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The Hollow Republic
Can Obama imagine a middle ground between the state and the individual?

Delivering the ‘you didn’t build that’ speech, Roanoke, Va., July 13, 2012 (Don Petersen/AP)



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Indeed, the president and his administration don’t seem to have much use for that space at all. Even the family, which naturally stands between the individual and the community, is not essential. In May, the Obama campaign produced a Web slideshow called “The Life of Julia,” which follows a woman through the different stages of life and shows the many ways in which she benefits from public policies that the president advocates. It was an extraordinarily revealing work of propaganda, and what it revealed was just what the president showed us in Roanoke: a vision of society consisting entirely of the individual and the state. Julia’s life is the product of her individual choices enabled by public policies. She has an exceptional amount of direct contact with the federal government, yet we never meet her family. At the age of 31, we are told, “Julia decides to have a child” and “benefits from maternal checkups, prenatal care, and free screenings under health care reform.” She later benefits from all manner of educational, economic, and social programs, and seems to require and depend upon no one but the president.

A similarly creepy lack of boundaries can be found in a surprising number of the Obama campaign’s appeals to voters. On June 21, the campaign sent supporters an e-mail purportedly from Michelle Obama, which read in part:

For the first 10 years of our marriage, Barack and I lived in an apartment in my hometown of Chicago. The winters there can be pretty harsh, but no matter how snowy or icy it got, Barack would head out into the cold — shovel in hand — to dig my car out before I went to work. In all our years of marriage, he’s always looked out for me. Now, I see that same commitment every day to you and to this country. The only way we’ll win this election is if we can rely on one another like that, all the way to November 6th.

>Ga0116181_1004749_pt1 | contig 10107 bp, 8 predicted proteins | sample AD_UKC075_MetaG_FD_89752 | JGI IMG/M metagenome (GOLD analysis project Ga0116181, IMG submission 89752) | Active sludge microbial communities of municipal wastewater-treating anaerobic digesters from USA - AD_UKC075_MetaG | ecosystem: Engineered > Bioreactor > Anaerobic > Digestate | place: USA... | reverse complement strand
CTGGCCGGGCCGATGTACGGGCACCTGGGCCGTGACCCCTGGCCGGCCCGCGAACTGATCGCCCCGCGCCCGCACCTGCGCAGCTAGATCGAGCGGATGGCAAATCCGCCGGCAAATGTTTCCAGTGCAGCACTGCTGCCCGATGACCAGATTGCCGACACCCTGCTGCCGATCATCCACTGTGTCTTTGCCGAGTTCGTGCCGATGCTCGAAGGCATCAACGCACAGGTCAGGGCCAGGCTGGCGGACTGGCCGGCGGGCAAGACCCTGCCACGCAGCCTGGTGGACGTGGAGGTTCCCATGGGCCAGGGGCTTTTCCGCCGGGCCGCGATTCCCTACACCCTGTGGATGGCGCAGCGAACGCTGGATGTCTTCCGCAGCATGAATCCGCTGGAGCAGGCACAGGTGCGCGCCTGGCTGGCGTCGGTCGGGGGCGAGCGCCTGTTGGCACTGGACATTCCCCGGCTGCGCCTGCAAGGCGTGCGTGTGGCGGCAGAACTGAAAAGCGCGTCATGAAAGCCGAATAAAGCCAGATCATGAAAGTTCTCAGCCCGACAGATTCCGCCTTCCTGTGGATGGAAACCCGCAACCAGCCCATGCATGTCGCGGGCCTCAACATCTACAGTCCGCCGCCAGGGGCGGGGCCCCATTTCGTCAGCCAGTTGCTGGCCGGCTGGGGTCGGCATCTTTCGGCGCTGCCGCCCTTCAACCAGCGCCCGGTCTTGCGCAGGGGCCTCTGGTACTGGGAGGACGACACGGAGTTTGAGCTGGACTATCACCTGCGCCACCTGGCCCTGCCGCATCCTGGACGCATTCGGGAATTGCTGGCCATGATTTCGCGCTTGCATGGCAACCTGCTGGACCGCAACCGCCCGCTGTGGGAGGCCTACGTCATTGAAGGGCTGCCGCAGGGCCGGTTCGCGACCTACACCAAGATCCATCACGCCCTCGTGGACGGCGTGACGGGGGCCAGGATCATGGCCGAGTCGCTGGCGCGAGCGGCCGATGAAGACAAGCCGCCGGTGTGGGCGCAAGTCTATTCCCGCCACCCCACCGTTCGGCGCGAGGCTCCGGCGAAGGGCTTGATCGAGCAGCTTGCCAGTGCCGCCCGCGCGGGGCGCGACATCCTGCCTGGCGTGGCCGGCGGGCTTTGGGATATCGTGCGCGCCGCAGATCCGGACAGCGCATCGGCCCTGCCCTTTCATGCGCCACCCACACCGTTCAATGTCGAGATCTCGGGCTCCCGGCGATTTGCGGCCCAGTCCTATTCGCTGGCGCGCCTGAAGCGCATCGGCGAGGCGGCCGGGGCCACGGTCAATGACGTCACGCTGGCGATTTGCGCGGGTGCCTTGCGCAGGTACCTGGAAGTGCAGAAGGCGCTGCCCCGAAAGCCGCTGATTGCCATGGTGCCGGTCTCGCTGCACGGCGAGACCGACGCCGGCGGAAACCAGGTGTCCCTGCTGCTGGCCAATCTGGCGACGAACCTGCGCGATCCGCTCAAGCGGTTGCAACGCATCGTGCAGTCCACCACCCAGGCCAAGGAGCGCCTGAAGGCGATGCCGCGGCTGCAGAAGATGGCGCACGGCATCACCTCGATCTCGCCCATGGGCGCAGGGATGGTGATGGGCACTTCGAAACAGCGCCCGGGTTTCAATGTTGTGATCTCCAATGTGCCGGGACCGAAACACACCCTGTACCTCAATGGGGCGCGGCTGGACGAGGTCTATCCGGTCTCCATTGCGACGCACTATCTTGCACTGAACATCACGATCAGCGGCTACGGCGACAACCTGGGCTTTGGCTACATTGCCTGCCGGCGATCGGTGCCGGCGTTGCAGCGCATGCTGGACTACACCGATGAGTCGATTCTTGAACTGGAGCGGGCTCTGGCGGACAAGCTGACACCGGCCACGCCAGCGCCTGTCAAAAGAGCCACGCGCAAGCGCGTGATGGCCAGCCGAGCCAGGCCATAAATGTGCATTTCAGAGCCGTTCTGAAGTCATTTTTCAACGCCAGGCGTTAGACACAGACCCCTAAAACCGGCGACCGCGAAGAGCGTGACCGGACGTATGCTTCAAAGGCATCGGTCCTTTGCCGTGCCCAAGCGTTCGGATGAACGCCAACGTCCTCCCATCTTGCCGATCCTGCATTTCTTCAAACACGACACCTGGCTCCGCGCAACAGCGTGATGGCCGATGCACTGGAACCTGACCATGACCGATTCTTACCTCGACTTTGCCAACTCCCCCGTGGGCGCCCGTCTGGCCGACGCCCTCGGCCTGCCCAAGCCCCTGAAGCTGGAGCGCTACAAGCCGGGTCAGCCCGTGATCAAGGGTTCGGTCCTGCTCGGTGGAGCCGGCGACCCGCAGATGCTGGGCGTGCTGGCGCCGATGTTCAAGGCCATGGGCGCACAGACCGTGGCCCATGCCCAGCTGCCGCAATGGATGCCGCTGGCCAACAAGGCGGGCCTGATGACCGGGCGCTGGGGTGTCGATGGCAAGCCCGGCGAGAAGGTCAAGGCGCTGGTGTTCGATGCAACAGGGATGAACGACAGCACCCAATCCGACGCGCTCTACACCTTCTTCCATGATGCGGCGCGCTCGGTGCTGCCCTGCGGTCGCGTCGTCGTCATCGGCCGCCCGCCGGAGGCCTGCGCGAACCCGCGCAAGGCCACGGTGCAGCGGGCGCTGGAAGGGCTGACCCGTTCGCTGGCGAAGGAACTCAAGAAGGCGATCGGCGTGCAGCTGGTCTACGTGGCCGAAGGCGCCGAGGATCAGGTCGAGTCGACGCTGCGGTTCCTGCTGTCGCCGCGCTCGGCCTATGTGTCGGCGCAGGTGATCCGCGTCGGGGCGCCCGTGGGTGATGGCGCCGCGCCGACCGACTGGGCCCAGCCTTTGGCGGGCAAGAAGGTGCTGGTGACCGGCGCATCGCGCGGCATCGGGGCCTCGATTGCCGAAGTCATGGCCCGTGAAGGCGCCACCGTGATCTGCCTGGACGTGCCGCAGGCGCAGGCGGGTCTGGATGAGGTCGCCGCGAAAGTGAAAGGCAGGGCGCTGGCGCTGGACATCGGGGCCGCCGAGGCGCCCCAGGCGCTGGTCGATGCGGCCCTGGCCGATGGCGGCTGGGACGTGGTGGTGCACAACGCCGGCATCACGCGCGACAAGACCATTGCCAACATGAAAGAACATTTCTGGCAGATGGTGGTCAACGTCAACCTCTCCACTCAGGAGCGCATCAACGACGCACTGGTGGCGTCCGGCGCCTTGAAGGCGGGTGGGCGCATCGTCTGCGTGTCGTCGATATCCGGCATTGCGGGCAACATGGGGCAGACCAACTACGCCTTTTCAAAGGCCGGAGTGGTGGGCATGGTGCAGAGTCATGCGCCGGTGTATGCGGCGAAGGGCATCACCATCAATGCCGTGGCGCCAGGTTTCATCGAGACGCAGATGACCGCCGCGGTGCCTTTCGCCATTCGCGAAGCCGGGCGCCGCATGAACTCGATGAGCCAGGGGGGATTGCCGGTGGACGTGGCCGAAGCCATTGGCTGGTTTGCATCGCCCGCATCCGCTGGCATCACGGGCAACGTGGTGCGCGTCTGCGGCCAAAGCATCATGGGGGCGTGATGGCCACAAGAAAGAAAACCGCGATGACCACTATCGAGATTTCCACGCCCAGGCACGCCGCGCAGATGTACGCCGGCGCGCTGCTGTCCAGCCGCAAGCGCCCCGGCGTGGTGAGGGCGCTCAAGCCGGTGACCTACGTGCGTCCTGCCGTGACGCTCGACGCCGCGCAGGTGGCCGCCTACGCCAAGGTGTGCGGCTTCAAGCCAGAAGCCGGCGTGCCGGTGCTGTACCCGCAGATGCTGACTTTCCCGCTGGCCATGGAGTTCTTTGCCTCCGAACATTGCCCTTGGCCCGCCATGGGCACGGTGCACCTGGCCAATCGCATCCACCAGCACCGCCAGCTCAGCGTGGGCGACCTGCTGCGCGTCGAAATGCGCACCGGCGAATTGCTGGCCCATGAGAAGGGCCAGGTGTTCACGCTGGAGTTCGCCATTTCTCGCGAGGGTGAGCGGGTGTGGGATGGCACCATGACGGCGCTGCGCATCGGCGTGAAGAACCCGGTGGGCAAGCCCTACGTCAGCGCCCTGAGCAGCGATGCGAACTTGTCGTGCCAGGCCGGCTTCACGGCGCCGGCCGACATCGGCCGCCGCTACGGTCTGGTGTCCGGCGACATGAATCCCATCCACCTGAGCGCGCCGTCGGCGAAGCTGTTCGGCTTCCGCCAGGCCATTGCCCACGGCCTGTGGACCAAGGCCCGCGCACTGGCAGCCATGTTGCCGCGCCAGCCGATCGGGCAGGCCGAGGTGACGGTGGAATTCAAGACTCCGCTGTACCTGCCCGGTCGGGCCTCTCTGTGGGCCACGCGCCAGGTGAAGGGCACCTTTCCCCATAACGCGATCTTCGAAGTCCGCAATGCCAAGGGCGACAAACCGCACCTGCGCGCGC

The nation is thus seen as one big woman married to the president. The family is nothing that the government cannot be.


Contents
August 13, 2012    |     Volume LXIV, NO. 15

Articles
Features
Books, Arts & Manners
  • Steven Hayward reviews How to Think Seriously about the Planet: The Case for an Environmental Conservatism, by Roger Scruton.
  • Samuel R. Staley reviews Debacle: Obama’s War on Jobs and Growth and What We Can Do Now to Regain Our Future, by Grover G. Norquist and John R. Lott Jr.
  • Scott Winship reviews The Great Divergence: America’s Growing Inequality Crisis and What We Can Do About It, by Timothy Noah.
  • Florence King reviews Winter King: Henry VII and the Dawn of Tudor England, by Thomas Penn.
  • Ross Douthat reviews The Dark Knight Rises.
  • Richard Brookhiser offers Kerouacian haikus.
Sections
The Long View  .  .  .  .  .  .  .  .  
Athwart  .  .  .  .  .  .  .  .  
Poetry  .  .  .  .  .  .  .  .  
Happy Warrior  .  .  .  .  .  .  .  .